Ovarian reserve

Ovarian reserve refers to the reproductive potential left within a woman’s two ovaries based on number and quality of eggs.

Diminished ovarian reserve is the loss of normal reproductive potential in the ovaries due to a lower count or quality of the remaining eggs.

Normal aging causes most cases of diminished ovarian reserve but genetic defects, aggressive medical treatments that harm the reproductive system (radiation for cancer), some surgeries and injury can cause DOR as well.

In many cases there is no apparent cause for a relative decrease in ovarian reserve.

 Women diagnosed with diminished ovarian reserve have the same reduced success of conceiving with in vitro fertilization (IVF) as they do with natural efforts to conceive.

In addition, women with DOR often have a greater risk of miscarriage when conceiving via IVF with their own eggs due to lower egg quality.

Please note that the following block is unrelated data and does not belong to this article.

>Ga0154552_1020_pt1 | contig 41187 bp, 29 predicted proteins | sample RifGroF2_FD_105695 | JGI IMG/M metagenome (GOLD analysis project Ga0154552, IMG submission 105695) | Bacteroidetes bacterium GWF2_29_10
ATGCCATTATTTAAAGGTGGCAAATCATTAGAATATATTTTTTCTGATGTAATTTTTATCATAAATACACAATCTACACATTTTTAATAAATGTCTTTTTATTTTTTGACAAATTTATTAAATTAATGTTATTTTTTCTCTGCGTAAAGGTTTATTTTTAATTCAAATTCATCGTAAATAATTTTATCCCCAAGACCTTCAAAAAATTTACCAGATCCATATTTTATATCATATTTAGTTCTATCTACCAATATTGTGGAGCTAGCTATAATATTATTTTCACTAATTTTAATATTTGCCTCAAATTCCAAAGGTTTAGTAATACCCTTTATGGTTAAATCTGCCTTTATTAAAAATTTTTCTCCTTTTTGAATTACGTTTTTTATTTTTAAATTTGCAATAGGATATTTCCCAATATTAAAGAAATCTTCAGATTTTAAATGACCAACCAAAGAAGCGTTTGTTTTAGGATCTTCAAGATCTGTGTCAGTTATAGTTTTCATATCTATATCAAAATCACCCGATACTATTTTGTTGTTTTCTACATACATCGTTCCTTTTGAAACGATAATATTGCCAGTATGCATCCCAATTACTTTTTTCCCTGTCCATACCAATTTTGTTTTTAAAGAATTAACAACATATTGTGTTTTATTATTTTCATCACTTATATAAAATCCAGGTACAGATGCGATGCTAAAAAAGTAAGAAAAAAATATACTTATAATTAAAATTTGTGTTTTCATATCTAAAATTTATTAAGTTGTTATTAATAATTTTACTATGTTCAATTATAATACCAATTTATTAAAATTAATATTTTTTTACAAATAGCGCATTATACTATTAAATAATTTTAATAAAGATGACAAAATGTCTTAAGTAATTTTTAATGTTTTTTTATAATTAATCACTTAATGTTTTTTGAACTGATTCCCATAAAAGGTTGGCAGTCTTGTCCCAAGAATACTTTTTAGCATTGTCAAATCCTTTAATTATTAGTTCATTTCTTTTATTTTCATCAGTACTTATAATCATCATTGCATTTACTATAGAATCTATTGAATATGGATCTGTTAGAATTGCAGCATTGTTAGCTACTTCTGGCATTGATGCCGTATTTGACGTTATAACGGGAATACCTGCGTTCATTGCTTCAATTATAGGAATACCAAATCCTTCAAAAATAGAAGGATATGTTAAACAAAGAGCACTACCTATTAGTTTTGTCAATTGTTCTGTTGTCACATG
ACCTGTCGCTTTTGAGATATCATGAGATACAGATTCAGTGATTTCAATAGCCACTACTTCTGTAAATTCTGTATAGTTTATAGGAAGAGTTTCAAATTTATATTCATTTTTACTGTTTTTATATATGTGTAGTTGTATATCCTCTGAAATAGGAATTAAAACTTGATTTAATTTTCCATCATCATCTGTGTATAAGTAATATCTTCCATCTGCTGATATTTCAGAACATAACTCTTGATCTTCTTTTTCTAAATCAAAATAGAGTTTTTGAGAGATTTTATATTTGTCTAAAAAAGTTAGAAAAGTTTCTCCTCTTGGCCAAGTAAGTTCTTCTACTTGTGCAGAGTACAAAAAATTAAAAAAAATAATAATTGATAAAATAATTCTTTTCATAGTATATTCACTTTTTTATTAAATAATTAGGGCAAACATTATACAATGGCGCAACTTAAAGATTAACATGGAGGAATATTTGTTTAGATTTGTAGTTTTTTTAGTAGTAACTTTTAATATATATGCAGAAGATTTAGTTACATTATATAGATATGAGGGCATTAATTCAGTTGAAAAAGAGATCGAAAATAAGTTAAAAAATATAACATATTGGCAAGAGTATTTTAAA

Ovarian reserve can also be considered a part of thebiological clock, but this clock can vary from woman to woman.

Some women continue to be fertile in their 40s, while others begin to lose their fertility in their 20s.

In general, women start losing ovarian reserve before they become infertile and prior to the end of their menstruation, according to the American Society for Reproductive Medicine.

Women are born with around 2,000,000 eggs, which is all theeggs they’ll ever have.

Eggs are continuously lost, so by the onset of pubertymost women have around 400,000 eggs left.

By a woman’s late 30s this number will have further declined to around 27,000.

At the onset of menopause most women only have around 1,000 eggs left in their ovaries.

Ovarian reserve can be estimated by measuring serum anti-Mullerian hormone levels and/or antral follicle count.

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